Other wildlife species living on our farm also have a relatively small range. Box turtles, for instance, generally live within an area of less than 200 meters in diameter as they move around to find a mate, lay their eggs, and find food. We came across this Eastern box turtle several times last summer within an area about half the size of a football field. I knew it was the same turtle by the pattern on the carapace as each one is different.
Easternbox turtle
Similarly, rabbits live out their lives on just a few acres, moving between shrubs, briars, and fencerows to avoid detection by predators. A fox, on the other hand, claims a territory of from one to five square miles, traveling through wooded areas and hedgerows that provide protective cover.

Larger mammals such as the Eastern coyote travel longer distances as they go about searching for food and finding a mate. The size of their home range depends on the food and cover resources available and the number of other coyotes in an area, but it generally averages between 8 and 12 square miles. Black bears, which are fairly common in the Blue Ridge, have even larger territories. Females have a home range of up to 50 square miles, while males who often roam large distances to find a female can have a home range of up to 290 square miles. Source: Virginia Department of Game and Inland Fisheries.

Black bear cub. Photo by beautifulfreepictures.com

Black bear cub. Photo by beautifulfreepictures.com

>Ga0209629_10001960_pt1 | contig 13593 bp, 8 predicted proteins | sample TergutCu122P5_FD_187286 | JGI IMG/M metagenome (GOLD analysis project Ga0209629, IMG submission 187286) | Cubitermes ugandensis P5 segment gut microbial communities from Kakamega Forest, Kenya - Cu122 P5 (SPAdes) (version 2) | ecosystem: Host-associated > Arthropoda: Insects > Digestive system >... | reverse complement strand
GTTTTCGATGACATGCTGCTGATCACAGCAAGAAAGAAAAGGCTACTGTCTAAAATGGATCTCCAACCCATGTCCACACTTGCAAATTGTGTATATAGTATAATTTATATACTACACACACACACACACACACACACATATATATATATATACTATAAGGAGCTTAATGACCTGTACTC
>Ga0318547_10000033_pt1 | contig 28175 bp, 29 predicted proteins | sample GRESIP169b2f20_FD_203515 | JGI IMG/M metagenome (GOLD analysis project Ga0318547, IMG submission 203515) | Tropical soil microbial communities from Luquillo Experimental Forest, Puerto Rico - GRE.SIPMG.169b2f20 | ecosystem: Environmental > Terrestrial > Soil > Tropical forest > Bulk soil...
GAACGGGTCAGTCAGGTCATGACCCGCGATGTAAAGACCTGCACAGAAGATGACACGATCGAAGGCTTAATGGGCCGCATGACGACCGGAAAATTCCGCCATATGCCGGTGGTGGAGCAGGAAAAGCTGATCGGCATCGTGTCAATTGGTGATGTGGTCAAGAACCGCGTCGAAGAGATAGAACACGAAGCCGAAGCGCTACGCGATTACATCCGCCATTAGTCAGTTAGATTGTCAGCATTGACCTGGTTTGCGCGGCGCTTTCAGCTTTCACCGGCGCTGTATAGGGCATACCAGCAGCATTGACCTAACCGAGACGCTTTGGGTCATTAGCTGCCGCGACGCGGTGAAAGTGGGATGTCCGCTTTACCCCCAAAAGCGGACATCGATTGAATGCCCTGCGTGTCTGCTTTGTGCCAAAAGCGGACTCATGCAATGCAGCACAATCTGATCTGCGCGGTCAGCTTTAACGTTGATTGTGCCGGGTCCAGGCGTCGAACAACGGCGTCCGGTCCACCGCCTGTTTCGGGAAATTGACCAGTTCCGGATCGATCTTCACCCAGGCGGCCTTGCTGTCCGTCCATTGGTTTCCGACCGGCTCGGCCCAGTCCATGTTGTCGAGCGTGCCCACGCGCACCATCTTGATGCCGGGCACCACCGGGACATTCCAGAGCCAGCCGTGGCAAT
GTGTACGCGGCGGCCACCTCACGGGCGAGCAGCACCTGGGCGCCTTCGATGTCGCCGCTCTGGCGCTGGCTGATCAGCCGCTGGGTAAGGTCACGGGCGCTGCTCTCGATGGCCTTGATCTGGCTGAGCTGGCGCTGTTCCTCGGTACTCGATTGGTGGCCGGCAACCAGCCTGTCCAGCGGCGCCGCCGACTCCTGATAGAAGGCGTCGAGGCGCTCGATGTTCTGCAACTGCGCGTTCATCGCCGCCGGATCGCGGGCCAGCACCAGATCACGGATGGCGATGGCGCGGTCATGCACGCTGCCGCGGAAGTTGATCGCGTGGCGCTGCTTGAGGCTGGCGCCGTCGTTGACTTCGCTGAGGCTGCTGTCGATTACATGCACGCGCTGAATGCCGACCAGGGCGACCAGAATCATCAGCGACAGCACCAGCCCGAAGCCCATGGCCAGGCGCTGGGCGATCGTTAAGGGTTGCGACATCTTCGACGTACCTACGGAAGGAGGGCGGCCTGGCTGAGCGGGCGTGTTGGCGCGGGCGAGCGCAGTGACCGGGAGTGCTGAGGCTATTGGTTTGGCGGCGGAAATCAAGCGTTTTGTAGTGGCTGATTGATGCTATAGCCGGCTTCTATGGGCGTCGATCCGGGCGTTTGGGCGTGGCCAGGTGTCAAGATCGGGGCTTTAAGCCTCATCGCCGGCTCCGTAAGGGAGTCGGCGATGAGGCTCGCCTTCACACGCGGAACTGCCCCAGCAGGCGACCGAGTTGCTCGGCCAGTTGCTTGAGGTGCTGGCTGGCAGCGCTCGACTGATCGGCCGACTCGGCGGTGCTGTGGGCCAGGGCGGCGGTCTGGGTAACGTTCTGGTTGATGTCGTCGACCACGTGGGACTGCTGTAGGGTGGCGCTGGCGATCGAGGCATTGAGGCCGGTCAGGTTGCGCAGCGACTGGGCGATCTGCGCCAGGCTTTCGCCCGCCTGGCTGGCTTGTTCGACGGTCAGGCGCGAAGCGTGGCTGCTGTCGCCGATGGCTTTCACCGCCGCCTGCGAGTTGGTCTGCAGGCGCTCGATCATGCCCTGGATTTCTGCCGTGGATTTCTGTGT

I’m lucky to live in a state that is proactive in wildlife conservation. The Rockbridge Area Conservation Council, a non-profit organization, is developing a new conservation project seeking enhanced awareness of and protection for a critical wildlife corridor in western Virginia. The project will determine where corridors exist within the Buffalo Creek watershed that provide cover and forage for large mammals as they move between the Blue Ridge and Allegheny Mountain ranges. These linkages will provide safe passage for them to move through the watershed and under Interstate 81.

Landowners within the boundaries of the corridor that volunteer to participate will be considered by the Virginia Outdoor Foundation for purchase or donation of a perpetual conservation easement. In return for a donated easement, landowners receive a tax deduction for some or all of the value of the easement, reduce their property taxes, and sell some or all of the tax credit for cash.

Protected wildlife corridors are important to the survival of our largest mammals, often forced to travel great distances in order to find food and survive in a human-dominated world. These natural linkages will help keep motorists and wildlife alike safe.

bear tracks at our front door

Black bear photo courtesy of U.S. Fish and Wildlife Service

This morning Bill and I went for a walk down our lane. Even though it’s not exactly what you’d call a big adventure, the dogs enjoy these walks and taking in the smells of the deer, racoon, opossum, and all the other critters that roam the woods and fields under the cloak of darkness.

Somehow we missed seeing them on our way out, but on our return, we noticed paw prints in the mud…big paw prints. As we got closer, we could tell the tracks were those of a black bear. February in Virginia has been unseasonably warm, so the bears have come out of hibernation and are searching for food. Naturally, I didn’t have my camera with me so I couldn’t take a picture of the paw prints, and now they’re covered with snow. Arghh!

To see something different in nature, take the same path you took yesterday. — John Muir